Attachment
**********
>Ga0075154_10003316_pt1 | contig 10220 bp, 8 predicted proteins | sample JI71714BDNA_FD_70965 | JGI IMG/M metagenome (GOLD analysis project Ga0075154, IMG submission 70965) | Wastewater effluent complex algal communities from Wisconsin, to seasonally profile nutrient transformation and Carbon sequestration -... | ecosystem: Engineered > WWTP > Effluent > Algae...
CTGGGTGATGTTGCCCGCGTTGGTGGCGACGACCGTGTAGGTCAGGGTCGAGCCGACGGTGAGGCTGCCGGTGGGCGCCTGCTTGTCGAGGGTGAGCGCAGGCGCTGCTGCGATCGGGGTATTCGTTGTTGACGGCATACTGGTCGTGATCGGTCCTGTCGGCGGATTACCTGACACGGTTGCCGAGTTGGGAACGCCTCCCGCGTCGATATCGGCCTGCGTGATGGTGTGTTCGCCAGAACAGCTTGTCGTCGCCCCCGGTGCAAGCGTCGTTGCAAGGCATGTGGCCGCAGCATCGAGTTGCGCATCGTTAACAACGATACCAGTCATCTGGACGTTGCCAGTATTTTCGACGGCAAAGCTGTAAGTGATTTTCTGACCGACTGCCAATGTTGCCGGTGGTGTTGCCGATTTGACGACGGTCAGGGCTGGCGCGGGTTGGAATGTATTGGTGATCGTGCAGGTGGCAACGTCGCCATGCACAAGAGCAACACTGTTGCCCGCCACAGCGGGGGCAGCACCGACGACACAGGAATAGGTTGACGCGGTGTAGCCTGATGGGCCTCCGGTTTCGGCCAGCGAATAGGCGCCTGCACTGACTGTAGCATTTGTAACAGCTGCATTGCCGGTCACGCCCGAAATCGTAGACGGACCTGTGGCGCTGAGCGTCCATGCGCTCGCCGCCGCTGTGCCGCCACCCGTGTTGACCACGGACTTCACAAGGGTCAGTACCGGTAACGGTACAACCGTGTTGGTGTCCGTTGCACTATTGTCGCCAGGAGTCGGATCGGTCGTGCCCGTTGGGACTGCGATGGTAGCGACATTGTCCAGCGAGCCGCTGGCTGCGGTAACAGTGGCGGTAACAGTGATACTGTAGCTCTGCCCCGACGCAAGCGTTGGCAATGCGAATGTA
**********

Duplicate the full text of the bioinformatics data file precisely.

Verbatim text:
>Ga0075154_10003316_pt1 | contig 10220 bp, 8 predicted proteins | sample JI71714BDNA_FD_70965 | JGI IMG/M metagenome (GOLD analysis project Ga0075154, IMG submission 70965) | Wastewater effluent complex algal communities from Wisconsin, to seasonally profile nutrient transformation and Carbon sequestration -... | ecosystem: Engineered > WWTP > Effluent > Algae...
CTGGGTGATGTTGCCCGCGTTGGTGGCGACGACCGTGTAGGTCAGGGTCGAGCCGACGGTGAGGCTGCCGGTGGGCGCCTGCTTGTCGAGGGTGAGCGCAGGCGCTGCTGCGATCGGGGTATTCGTTGTTGACGGCATACTGGTCGTGATCGGTCCTGTCGGCGGATTACCTGACACGGTTGCCGAGTTGGGAACGCCTCCCGCGTCGATATCGGCCTGCGTGATGGTGTGTTCGCCAGAACAGCTTGTCGTCGCCCCCGGTGCAAGCGTCGTTGCAAGGCATGTGGCCGCAGCATCGAGTTGCGCATCGTTAACAACGATACCAGTCATCTGGACGTTGCCAGTATTTTCGACGGCAAAGCTGTAAGTGATTTTCTGACCGACTGCCAATGTTGCCGGTGGTGTTGCCGATTTGACGACGGTCAGGGCTGGCGCGGGTTGGAATGTATTGGTGATCGTGCAGGTGGCAACGTCGCCATGCACAAGAGCAACACTGTTGCCCGCCACAGCGGGGGCAGCACCGACGACACAGGAATAGGTTGACGCGGTGTAGCCTGATGGGCCTCCGGTTTCGGCCAGCGAATAGGCGCCTGCACTGACTGTAGCATTTGTAACAGCTGCATTGCCGGTCACGCCCGAAATCGTAGACGGACCTGTGGCGCTGAGCGTCCATGCGCTCGCCGCCGCTGTGCCGCCACCCGTGTTGACCACGGACTTCACAAGGGTCAGTACCGGTAACGGTACAACCGTGTTGGTGTCCGTTGCACTATTGTCGCCAGGAGTCGGATCGGTCGTGCCCGTTGGGACTGCGATGGTAGCGACATTGTCCAGCGAGCCGCTGGCTGCGGTAACAGTGGCGGTAACAGTGATACTGTAGCTCTGCCCCGACGCAAGCGTTGGCAATGCGAATGTA